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Great South Road (Electric Entertainment)

Small beer. That’s what Dog Trumpet mean in the cold accounting facts of the local industry. Independent, idiosyncratic, they sell modestly to an audience which is not getting any younger. Move along, nothing to see here, bring me that kid from Australia’s Got Talent.

However, small beer sums up another way to look at Peter O’Doherty and Reg Mombassa’s band: not too big, not too taxing, just-right touch of familiars who explain in their own self-effacing way, what we mean to each other. Now, more than ever.

“We are somehow connected/Connected by our differences,” O’Doherty sings as the album starts, sounding creaky, dusty, amiable. “We have in common all this distance between us.”

Which is sweet, and might warm the cockles of your heart, especially if you’ve been sitting at home for a couple of months wondering when, or if, you’d be allowed out to see actual people.

But, just as the early shuffle becomes a kind of aquatic sway right before one of those surfside guitar lines of Mombassa, there’s a bit more to it than first impressions. The trickiness of being human with other humans, the fact that “for too long now this distance between us/Too little is more than enough” isn’t a joke isn’t being hidden here. In fact it is the subject line of most of these songs.

“Sailing on a beam of dust without a destination/Sit down you make me feel nervous,” O’Doherty sings. “I’m on my feet I just can’t sit still/I lost my rhythm to the windscreen wipers/They wouldn’t stop though it wouldn’t rain.” This isn’t domestic bliss. And yet you’re swaying.

People aren’t so good, not all the time, but we’re not running away. We might even find some comfort, or at least balance. Just like when in Mombassa’s country rock groove Gravity, he lays out the truth that gravity “keeps us in a state of fear of falling” and admits that “whoa gravity you’ve been dragging me down … When you fall you don’t float/Like a feather on the breeze/All you do is fall into a big black hole”.

And yet in the loaded metaphor, among the strong hint of black dog descending, he drops in a little Mombassa touch, a feather’s touch of its own, “I said to Newton I said to Einstein/All the things that weigh us down/Are just as you described”.

Further evidence of the coat of melancholy which is draped lightly over the shoulders of these songs comes in Mombassa’s The Lonely Death Cleaning Company, a kind of meandering southern blues which is a bit like Sarah Krasnostein’s The Trauma Cleaner set to music.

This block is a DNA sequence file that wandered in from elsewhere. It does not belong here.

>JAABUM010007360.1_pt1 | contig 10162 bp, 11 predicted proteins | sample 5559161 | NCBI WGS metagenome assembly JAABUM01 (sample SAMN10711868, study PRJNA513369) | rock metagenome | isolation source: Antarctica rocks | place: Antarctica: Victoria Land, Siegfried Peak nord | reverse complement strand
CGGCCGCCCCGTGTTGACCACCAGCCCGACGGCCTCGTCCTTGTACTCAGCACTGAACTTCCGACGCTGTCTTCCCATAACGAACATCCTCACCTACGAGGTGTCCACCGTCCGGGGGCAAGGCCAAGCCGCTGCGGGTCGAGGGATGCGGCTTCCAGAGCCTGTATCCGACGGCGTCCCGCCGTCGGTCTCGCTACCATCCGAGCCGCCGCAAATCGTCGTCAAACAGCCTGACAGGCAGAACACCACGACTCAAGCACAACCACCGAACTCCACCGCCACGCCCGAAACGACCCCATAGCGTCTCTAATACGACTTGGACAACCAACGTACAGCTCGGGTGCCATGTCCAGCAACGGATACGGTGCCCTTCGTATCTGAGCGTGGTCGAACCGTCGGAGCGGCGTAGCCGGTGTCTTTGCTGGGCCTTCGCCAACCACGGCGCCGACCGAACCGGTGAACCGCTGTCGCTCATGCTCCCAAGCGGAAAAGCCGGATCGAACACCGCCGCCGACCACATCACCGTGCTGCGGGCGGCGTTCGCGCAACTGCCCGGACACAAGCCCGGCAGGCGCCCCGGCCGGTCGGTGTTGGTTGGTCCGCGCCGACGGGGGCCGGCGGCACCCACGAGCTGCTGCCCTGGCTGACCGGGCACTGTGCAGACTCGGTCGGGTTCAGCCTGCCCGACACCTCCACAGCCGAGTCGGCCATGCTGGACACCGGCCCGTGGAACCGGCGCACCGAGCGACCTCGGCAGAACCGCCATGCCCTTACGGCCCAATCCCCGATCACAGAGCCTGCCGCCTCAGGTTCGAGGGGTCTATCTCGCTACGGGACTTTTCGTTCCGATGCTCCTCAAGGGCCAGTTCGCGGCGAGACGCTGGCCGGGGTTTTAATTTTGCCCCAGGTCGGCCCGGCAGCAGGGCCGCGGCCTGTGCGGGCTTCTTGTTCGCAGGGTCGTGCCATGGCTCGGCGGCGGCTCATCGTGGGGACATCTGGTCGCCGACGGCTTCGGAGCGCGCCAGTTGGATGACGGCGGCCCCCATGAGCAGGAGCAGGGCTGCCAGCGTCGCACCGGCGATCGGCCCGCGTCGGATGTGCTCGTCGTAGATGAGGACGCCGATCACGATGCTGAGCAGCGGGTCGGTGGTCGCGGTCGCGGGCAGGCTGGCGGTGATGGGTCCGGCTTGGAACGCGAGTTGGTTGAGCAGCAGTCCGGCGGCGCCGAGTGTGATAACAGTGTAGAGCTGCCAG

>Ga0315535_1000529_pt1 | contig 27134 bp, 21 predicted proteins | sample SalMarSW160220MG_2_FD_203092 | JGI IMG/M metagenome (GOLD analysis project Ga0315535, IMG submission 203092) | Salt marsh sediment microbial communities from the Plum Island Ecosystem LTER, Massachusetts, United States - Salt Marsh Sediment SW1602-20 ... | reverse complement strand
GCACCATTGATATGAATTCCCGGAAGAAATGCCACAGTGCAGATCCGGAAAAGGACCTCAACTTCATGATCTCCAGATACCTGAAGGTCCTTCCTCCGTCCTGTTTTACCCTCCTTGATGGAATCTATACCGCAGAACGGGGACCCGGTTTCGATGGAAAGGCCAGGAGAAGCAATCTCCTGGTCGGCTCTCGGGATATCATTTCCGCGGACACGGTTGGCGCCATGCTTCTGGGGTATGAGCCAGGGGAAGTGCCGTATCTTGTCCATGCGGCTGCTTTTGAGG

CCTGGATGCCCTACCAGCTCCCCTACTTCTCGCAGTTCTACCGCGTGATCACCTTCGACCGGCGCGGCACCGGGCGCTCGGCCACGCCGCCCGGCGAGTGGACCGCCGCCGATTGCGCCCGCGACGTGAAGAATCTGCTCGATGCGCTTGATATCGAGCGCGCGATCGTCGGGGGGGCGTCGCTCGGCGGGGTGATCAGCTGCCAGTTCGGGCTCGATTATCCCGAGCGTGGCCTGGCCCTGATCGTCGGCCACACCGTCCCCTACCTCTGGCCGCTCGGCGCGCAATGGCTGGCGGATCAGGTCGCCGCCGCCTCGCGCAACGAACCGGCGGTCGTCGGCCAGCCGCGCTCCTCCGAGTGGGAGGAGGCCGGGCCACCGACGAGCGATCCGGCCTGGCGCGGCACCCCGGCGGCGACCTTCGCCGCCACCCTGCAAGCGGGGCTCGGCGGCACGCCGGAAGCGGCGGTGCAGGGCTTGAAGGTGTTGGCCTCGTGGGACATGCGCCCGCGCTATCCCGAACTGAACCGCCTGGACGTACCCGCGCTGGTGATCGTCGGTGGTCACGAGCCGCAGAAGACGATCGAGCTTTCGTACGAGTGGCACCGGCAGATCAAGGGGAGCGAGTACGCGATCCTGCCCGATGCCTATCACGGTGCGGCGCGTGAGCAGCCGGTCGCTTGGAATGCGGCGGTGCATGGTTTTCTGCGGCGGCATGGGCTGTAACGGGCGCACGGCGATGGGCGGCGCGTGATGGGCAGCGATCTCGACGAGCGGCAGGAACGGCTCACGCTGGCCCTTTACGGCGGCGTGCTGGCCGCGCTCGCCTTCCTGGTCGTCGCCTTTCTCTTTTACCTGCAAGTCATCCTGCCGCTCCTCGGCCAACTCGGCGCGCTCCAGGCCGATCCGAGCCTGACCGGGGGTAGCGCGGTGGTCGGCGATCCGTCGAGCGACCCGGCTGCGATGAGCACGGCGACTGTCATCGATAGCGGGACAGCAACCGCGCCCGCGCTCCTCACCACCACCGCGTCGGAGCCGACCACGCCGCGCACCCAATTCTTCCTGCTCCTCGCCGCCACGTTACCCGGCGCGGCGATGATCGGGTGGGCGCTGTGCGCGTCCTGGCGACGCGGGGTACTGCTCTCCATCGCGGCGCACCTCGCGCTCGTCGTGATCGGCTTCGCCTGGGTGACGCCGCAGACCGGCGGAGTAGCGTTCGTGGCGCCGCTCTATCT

Told from the perspective of a now-dead contract systems engineer who “wore a grey shirt, had short grey hair/Ordinary spectacles and comfortable shoes”, the brown stains on the couch and carpet, the hamburger bags and crumpled up cups next to ashtrays full of cigarette butts tell of the dribbling away of a life lived out of sight in plain view.

Yet even here, he offers the tragi-comic line that “Eleanor Rigby probably had a slightly better life than me”, followed by a shadow of the Beatles riff. It’s not sleight of hand, it’s not false comfort; it is just recognition that there is no complete blackness – though there is the dark.

From then on in Great South Road that can be no question that shadows cross pretty much every song, from Mombasa’s deceptively light-hearted Gangrene (“That’s not just a metaphor for a toxic love affair”) and O’Doherty’s melodically pure throw to ‘60s LA, Stay For Too Long (“Inside of our house and others I have known/We’d move around the furniture try to change a home/But nothing ever changes unless we move away”) to his album closing lullaby, How To Find My Way Home (“I walked on my shadow/I was just an outline/Drawn in a shaky hand”).

By now, from isolation and social deprivation, you might think a listener would have a bit of a pall descending. No big grief, but a steady accumulation of small sadnesses will do that. That’s not how Dog Trumpet works though. Their songs don’t act like gravity, dragging you down; they hold you up. Which is no small beer.

A version of this review was originally published in the Sydney Morning Herald.


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